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Al Lang’s face lift will cost $4.5-million

    The spring training home of the Devil Rays has a new look for the second season and will be fan-friendly.

Charles McKell of Progressive Steel and Iron works on installing the rotunda that is part of the renovations at Al Lang Field.
[Times photo: Jonathan Newton]


© St. Petersburg Times, published March 5, 1999

Al Lang Field, the Rays’ spring training home, has a distinctly new look to it.

Rick Nafe, the team’s vice president of stadium operations and facilities, said the renovations, aimed at providing increased comfort for spectators and players, should cost the Rays about $4.5-million once completed.

There are three dramatic changes.

Two new grand staircases adorn the entrance to Al Lang and bring spectators onto the main concourse level. The design is similar to Legends Field in Tampa.

Originally, the entrances were at street level, and fans had to walk up two steep ramps on either side of home plate.

The team left two interior entrances on either side of the ticket booth, but the bulk of the traffic is expected to flow through the staircases.

Gone are the batting cages that stretched down the rightfield line. In their place, the Rays built a second berm, an elevated grassy picnic area where fans can enjoy being at the game without having to sit in the stands. Last year, the Rays built a berm down the leftfield line and it was one of the more popular viewing spots. Tickets for either berms cost $3 and are sold only on game day.

The new berm is called the Beach and features a distinctly oceanic theme, including an oversized lifeguard deck chair. Rays mascot Raymond will be on duty most of the time.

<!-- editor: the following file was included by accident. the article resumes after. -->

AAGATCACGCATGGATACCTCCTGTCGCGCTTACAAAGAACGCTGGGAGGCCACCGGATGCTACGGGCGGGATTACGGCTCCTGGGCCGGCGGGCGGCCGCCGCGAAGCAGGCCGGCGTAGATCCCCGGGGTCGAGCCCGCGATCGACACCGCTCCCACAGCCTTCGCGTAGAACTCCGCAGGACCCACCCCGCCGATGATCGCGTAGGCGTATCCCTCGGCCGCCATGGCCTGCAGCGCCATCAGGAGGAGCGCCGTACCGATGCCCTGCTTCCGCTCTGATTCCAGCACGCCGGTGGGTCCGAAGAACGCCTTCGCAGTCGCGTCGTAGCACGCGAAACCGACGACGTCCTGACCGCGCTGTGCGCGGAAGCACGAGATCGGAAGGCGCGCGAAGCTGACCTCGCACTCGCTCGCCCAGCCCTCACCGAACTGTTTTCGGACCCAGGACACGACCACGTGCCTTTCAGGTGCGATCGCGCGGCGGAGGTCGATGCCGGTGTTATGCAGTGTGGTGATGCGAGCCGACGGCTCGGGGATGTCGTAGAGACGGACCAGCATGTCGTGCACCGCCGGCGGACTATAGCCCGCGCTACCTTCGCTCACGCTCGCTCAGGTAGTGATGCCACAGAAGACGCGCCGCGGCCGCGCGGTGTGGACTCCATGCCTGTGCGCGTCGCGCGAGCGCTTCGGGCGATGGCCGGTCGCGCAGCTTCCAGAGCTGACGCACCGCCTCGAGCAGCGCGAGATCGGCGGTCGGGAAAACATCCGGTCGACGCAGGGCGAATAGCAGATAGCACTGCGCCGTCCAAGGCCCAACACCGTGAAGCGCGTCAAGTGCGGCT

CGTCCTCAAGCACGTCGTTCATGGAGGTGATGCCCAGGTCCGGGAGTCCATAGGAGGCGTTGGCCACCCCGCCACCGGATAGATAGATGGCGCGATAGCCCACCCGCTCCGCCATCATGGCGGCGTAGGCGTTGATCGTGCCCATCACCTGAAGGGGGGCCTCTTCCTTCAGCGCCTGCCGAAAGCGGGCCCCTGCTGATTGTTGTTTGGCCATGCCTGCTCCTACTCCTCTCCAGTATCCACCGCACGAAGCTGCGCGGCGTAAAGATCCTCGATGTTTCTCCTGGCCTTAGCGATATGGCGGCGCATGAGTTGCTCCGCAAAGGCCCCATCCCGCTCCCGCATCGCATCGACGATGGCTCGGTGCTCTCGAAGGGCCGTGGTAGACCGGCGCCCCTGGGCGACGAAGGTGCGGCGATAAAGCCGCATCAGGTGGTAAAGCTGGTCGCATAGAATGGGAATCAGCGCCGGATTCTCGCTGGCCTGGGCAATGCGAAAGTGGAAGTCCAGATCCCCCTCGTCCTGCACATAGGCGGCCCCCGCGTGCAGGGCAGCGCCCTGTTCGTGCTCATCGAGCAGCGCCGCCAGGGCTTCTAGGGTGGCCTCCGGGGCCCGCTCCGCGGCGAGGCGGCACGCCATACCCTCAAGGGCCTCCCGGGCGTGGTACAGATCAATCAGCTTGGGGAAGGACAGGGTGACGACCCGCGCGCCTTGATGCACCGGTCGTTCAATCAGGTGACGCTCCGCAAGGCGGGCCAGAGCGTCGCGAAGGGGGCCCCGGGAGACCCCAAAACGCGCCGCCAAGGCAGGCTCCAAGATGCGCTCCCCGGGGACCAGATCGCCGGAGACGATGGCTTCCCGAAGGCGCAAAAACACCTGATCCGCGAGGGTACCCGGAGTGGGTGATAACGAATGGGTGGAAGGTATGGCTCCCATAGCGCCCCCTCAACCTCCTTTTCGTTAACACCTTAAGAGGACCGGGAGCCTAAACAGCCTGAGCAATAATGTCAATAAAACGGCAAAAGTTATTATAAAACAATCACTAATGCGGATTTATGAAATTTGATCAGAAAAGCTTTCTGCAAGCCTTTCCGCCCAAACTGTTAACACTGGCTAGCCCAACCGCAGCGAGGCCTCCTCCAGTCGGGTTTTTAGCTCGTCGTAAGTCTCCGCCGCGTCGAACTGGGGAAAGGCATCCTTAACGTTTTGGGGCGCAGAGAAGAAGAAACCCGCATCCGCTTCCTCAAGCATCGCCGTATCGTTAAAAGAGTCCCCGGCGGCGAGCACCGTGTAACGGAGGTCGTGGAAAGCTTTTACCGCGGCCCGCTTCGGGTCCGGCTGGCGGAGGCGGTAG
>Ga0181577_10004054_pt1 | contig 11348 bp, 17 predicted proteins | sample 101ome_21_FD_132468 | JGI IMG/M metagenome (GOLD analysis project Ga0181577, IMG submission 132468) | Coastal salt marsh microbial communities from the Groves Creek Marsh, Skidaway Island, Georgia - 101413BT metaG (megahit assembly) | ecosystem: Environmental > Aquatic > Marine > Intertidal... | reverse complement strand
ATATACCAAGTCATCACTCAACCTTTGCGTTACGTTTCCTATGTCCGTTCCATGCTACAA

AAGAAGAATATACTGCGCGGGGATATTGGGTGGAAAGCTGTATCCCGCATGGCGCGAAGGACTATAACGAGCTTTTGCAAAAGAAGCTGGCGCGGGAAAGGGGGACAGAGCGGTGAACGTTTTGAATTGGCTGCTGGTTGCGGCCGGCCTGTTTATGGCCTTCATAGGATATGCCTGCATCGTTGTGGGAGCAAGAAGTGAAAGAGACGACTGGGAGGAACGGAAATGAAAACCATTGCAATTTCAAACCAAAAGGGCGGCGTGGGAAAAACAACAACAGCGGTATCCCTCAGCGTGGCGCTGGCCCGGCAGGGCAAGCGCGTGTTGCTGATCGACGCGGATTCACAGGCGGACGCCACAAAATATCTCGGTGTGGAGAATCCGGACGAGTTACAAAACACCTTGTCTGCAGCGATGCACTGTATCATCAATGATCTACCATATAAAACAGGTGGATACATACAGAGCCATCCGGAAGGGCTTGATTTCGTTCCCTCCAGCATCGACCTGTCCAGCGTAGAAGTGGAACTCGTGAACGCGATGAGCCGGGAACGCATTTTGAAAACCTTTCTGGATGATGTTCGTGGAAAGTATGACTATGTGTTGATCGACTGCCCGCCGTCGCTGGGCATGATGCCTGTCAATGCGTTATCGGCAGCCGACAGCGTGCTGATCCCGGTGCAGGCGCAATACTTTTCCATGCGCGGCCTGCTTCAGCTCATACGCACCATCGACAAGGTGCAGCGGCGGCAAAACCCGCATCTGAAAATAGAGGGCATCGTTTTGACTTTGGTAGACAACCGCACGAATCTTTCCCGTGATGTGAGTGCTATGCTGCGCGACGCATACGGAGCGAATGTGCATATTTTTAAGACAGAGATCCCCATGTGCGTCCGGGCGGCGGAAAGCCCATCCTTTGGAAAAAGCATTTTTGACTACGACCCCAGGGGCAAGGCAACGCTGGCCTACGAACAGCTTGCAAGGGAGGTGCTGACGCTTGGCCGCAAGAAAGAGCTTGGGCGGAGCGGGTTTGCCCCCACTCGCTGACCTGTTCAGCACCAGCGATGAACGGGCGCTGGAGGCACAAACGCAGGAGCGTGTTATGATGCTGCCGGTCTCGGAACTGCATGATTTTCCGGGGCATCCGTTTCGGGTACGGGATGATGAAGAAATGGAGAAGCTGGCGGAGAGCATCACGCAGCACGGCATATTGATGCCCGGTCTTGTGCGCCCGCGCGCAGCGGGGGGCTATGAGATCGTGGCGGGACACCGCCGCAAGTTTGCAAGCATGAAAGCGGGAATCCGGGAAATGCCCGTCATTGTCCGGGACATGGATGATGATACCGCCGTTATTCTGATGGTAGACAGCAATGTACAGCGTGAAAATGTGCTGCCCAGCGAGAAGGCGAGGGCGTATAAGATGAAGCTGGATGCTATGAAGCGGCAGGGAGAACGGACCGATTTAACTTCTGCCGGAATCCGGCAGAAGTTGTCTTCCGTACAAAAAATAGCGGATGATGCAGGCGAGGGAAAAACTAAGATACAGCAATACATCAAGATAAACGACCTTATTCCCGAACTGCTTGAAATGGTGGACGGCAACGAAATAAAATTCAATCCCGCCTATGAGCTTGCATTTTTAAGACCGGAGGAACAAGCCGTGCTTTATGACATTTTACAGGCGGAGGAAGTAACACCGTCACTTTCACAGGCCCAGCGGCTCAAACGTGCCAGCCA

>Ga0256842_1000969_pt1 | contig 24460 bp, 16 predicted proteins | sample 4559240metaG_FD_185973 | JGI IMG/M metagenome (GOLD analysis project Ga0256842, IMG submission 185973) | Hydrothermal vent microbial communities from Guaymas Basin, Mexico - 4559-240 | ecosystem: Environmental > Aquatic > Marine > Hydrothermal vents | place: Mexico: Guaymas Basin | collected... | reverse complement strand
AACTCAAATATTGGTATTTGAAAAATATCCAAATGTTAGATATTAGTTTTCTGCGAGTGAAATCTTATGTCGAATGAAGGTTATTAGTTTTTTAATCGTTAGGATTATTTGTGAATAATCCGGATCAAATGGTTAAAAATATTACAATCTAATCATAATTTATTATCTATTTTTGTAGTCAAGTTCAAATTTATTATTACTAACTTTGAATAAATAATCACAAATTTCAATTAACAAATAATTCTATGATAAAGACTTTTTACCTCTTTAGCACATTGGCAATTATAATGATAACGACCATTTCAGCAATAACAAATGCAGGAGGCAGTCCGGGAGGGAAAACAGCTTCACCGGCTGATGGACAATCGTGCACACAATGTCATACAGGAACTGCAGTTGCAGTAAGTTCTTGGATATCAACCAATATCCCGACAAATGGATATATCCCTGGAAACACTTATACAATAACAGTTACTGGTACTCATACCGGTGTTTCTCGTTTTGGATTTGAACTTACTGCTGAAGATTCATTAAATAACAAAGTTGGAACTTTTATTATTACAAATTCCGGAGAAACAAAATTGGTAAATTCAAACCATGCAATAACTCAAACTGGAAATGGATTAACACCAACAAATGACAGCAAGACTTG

Click for enlargement
Click for enlargement.

The batting cages were moved behind right centerfield. The area, between the Mahaffey Theatre and the outfield fence, was acquired by the Rays during the original lease agreement for Al Lang.

The Rays also have built a regulation-size infield in the same area. The new auxiliary infield will be used for early morning workouts and is open to public view. Spectators can watch the players without paying to get into Al Lang.

“This is part of the plan to bring baseball to the streets,” Nafe said. “In this way, the fans can get a close look and interact with players early in the morning and not have to pay. Then they can either go into the stadium or go back to work. It’s a unique situation that we think should work.”

Al Lang’s main concourses have been expanded, and the facility has added 12 additional toilets and a few concession stands. The press box has been air conditioned and expanded toward the third-base side of the upper level. An additional conference/work room was added at the press box level.

In the locker room, there has been significant renovations. Plagued last year by flooding problems, the Rays raised the floor and put in a pump system to eject the water.


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